Creams and apertures for shoes
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226. Creams for shoes. 227. Appprints for shoes. 228. Grease for leather and driving belts.
229. Grease for belt harness and harness. 230. Giving the skin waterproof.
226. Creams for shoes.
Creams can be divided into two groups: turpentine and water.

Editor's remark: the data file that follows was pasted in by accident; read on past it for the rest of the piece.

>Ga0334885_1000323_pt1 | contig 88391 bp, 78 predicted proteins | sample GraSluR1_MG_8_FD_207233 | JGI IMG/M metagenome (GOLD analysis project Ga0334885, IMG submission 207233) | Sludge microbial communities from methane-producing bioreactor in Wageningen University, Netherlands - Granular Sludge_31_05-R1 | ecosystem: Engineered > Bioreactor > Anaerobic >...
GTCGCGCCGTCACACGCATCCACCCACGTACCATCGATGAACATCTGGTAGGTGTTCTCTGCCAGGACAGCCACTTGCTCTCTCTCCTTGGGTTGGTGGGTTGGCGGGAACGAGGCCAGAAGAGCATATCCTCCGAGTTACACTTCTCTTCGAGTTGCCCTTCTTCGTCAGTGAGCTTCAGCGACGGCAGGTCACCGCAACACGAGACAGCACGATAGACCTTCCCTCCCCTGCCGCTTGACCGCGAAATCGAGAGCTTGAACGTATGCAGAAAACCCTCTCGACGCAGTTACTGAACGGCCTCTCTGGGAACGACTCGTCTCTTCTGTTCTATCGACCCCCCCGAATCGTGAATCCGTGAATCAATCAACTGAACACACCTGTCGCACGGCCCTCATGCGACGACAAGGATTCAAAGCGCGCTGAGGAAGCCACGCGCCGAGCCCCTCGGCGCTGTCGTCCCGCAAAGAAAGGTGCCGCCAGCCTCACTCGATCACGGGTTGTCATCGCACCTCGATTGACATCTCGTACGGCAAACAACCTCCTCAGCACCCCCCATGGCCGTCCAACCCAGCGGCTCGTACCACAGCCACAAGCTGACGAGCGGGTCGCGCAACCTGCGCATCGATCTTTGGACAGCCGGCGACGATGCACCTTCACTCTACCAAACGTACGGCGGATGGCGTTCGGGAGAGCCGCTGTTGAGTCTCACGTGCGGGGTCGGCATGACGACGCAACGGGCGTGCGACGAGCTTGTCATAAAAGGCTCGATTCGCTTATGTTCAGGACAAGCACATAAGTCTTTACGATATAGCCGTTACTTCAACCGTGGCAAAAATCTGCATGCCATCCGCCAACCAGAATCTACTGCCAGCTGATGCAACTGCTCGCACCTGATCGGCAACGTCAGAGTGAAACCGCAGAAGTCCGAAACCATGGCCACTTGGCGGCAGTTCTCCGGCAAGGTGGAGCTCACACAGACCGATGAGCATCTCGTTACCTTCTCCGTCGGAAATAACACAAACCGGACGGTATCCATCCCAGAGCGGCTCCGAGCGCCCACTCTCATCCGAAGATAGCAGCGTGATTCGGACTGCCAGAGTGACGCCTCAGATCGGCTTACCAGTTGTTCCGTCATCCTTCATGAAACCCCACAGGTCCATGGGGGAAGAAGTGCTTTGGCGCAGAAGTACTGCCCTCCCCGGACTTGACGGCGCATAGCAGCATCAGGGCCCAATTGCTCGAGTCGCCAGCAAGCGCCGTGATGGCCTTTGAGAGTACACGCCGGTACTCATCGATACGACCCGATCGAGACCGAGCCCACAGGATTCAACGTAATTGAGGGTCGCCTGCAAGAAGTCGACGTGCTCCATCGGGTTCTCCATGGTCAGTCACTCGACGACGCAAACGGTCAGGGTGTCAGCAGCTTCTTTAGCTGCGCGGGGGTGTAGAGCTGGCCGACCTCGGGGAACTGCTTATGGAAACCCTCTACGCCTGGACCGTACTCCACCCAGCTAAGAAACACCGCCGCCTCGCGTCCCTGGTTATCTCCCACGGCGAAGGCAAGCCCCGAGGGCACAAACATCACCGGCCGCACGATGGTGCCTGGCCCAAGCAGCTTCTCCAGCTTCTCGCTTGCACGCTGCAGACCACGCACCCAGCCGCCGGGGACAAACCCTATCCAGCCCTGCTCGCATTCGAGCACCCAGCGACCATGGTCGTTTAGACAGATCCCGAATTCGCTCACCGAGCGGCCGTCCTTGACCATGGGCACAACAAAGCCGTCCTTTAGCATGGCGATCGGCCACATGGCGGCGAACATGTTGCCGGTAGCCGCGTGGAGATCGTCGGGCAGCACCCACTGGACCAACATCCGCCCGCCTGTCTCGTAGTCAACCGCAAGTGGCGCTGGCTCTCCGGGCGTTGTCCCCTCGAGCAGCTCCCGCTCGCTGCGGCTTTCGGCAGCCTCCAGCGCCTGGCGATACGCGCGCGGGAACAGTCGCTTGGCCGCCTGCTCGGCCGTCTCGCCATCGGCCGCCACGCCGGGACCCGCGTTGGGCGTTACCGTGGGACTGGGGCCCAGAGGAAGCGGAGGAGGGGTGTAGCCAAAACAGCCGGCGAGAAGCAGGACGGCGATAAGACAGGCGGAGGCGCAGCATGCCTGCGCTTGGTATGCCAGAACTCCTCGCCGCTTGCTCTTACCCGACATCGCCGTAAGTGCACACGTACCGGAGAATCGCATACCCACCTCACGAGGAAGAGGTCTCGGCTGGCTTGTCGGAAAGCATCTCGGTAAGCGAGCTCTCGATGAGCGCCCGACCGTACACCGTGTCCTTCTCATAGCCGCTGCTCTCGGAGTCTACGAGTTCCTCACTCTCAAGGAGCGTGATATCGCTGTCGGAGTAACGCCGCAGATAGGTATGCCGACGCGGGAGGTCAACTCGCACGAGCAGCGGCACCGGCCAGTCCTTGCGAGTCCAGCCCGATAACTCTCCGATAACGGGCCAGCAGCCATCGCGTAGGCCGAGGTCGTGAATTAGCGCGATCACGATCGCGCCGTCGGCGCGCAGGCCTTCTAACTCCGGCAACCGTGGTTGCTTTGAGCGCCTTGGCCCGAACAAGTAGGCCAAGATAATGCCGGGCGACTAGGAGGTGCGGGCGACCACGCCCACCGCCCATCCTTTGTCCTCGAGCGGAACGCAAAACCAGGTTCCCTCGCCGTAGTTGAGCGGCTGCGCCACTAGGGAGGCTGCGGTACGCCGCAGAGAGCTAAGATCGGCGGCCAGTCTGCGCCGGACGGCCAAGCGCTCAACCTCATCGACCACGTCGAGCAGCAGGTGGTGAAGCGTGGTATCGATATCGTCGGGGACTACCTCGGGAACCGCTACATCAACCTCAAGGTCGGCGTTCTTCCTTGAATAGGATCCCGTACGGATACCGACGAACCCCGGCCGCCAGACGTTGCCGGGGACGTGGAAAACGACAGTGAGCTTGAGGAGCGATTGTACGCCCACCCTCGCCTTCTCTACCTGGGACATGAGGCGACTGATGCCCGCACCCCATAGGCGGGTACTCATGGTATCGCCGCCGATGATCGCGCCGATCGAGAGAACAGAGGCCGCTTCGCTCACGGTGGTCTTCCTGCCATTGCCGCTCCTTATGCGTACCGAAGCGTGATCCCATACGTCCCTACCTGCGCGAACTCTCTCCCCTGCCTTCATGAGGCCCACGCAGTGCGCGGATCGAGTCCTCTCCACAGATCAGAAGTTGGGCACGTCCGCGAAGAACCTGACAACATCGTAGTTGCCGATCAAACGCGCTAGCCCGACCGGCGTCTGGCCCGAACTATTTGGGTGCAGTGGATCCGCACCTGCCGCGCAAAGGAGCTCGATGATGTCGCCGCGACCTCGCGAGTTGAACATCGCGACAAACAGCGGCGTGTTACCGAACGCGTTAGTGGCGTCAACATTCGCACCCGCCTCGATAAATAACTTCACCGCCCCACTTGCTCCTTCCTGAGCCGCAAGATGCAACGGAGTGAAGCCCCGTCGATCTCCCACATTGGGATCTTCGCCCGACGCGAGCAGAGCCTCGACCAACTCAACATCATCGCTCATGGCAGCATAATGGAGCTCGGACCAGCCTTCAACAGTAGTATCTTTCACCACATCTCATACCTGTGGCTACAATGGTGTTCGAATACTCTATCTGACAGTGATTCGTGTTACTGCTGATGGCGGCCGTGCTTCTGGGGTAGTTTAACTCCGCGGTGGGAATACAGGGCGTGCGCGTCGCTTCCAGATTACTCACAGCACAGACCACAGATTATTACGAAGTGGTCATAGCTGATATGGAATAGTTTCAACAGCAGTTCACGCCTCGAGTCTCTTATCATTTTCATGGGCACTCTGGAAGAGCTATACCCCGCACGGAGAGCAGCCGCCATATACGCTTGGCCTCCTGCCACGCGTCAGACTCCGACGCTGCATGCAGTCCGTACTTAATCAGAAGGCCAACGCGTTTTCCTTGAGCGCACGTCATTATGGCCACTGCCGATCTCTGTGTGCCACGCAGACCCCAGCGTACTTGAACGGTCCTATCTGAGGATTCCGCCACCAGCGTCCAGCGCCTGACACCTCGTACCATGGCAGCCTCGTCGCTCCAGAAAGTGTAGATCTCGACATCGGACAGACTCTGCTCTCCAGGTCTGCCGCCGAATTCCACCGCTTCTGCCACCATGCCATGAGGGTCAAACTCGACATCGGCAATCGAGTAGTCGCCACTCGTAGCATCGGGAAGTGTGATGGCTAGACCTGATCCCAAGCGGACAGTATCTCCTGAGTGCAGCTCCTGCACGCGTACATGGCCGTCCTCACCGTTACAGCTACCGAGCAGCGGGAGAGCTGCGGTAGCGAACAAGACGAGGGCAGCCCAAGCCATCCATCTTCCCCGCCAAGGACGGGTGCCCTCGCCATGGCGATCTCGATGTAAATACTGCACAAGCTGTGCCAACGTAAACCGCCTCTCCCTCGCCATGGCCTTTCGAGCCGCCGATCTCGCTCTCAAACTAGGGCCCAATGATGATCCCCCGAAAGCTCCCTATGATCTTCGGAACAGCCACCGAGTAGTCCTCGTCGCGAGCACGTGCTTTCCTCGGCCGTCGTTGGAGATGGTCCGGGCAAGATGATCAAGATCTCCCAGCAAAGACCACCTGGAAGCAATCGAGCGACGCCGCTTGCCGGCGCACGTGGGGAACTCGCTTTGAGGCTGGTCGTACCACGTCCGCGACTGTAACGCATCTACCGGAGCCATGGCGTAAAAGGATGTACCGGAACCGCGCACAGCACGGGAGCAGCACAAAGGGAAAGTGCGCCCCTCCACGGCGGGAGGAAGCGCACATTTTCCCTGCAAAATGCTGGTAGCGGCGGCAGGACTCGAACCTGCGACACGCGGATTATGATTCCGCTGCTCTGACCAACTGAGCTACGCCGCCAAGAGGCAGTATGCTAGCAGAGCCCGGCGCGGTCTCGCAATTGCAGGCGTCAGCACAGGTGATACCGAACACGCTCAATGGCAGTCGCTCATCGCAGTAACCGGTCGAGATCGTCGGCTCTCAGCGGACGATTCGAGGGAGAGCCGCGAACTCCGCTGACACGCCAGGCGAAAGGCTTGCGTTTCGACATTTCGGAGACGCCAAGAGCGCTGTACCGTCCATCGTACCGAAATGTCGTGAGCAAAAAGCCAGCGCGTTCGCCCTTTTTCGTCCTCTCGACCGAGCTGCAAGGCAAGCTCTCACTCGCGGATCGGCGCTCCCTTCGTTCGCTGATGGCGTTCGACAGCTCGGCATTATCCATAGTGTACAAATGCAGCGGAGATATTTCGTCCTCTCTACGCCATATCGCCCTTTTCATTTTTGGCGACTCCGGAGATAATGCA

I. Turpentine creams. It should be borne in mind that the production of turpentine creams poses a certain danger in the fire relation, in particular when they use open fire. Under the hands of the worker there should always be a lid to close the pan tightly in case of ignition of turpentine. Under the feet of a worker, there must always be an old carpet in order to drown out the resulting fire. Eyes should be protected with glasses. Smoking and lighting matches in a room where they work with turpentine are not allowed. In case of burns, bicarbonate soda should always be at hand, which is superimposed on a burn by a thick layer; For works no special utensils are required: a pig-iron enameled boiler with a lid is sufficient. For different colors of the cream should be a separate dish. It is also necessary to have a thermometer in Celsius, i.e. with divisions from 0 to 100 |. The required amount of oleic acid is poured into the cauldron (see below) and the necessary amount of aniline paint (black or color), soluble in fats, is dissolved in it. When the paint dissolves, a strained mixture of waxes is poured into the cauldron and, stirring, is melted, while observing with a thermometer, so that the temperature of the molten mass does not rise above 95 | and did not fall below 90 | Then, if the melting takes place on the primus, then, after extinguishing the fire beforehand, add the necessary amount of turpentine with a thin trickle, stirring all the time. If melting occurred on the plate, then you need to remove the boiler from the plate.